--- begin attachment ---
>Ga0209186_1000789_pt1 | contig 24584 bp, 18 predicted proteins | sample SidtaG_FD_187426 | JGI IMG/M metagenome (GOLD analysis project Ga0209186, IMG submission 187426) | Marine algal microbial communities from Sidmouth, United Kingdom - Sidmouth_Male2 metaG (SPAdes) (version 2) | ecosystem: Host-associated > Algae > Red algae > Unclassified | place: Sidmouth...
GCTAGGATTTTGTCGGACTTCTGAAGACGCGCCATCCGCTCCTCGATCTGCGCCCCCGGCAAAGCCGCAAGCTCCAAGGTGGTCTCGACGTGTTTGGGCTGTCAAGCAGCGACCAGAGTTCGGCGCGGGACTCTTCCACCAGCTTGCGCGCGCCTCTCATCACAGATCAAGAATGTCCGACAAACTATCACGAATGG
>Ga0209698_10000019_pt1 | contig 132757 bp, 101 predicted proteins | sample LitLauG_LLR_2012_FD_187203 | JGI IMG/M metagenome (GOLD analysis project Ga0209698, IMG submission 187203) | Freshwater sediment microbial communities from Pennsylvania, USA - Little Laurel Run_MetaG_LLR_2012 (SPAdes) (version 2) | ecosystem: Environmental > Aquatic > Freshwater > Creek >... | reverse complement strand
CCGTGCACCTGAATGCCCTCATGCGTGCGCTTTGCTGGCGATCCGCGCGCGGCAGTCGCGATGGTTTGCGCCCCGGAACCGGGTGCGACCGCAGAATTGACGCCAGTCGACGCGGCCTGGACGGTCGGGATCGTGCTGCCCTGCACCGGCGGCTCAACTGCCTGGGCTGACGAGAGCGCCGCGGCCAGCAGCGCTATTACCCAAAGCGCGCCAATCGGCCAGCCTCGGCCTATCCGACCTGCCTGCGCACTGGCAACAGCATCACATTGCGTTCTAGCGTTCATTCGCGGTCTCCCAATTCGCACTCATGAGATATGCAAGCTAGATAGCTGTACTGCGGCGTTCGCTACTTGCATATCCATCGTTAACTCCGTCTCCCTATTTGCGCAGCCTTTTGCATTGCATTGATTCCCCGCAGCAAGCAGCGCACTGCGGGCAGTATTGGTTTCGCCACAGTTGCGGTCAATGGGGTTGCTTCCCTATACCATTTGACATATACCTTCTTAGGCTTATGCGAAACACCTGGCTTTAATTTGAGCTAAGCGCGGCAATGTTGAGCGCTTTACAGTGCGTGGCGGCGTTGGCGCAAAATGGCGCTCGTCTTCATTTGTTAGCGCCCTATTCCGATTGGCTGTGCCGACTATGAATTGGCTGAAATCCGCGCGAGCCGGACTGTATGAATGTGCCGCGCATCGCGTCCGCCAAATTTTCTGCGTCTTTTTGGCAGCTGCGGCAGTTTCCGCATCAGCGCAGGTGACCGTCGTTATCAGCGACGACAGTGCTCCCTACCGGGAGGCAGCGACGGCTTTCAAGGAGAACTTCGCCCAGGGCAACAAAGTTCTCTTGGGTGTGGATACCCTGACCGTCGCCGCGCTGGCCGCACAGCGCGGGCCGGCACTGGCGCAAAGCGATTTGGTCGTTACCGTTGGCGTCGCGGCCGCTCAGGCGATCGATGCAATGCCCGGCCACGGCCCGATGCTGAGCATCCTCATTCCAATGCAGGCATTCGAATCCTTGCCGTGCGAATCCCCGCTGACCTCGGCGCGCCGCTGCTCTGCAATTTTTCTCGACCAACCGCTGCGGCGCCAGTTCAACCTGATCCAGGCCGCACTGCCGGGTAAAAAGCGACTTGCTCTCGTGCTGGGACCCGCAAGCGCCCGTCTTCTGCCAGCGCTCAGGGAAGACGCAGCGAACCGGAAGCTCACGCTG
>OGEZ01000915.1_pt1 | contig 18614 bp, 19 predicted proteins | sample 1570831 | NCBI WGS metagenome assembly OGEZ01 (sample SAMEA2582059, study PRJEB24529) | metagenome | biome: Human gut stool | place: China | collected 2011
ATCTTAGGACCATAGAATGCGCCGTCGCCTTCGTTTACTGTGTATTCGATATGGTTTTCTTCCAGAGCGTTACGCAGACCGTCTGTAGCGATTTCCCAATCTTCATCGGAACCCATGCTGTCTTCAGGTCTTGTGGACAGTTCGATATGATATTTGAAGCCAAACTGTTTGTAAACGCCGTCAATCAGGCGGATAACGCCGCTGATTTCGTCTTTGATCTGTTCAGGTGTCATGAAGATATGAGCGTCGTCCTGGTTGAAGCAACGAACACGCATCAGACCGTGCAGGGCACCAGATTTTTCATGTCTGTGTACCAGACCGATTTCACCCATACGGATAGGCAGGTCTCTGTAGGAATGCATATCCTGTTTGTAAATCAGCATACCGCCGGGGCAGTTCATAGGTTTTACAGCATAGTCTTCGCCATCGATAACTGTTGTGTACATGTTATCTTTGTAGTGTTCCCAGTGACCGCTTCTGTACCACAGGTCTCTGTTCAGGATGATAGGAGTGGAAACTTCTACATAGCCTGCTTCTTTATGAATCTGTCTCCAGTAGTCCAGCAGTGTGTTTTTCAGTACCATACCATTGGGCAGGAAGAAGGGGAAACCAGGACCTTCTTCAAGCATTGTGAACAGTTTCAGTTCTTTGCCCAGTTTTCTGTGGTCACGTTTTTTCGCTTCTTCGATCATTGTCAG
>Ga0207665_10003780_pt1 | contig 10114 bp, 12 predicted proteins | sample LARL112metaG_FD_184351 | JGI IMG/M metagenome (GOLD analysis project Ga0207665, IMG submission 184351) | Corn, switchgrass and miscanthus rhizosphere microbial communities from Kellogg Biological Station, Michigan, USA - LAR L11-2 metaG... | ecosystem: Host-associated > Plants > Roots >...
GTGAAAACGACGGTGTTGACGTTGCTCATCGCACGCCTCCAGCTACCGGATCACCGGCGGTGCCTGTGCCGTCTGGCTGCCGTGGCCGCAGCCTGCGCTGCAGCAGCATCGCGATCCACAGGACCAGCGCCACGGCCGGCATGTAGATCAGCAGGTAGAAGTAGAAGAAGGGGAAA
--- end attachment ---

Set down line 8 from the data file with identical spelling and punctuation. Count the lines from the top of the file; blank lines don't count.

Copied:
GTGAAAACGACGGTGTTGACGTTGCTCATCGCACGCCTCCAGCTACCGGATCACCGGCGGTGCCTGTGCCGTCTGGCTGCCGTGGCCGCAGCCTGCGCTGCAGCAGCATCGCGATCCACAGGACCAGCGCCACGGCCGGCATGTAGATCAGCAGGTAGAAGTAGAAGAAGGGGAAA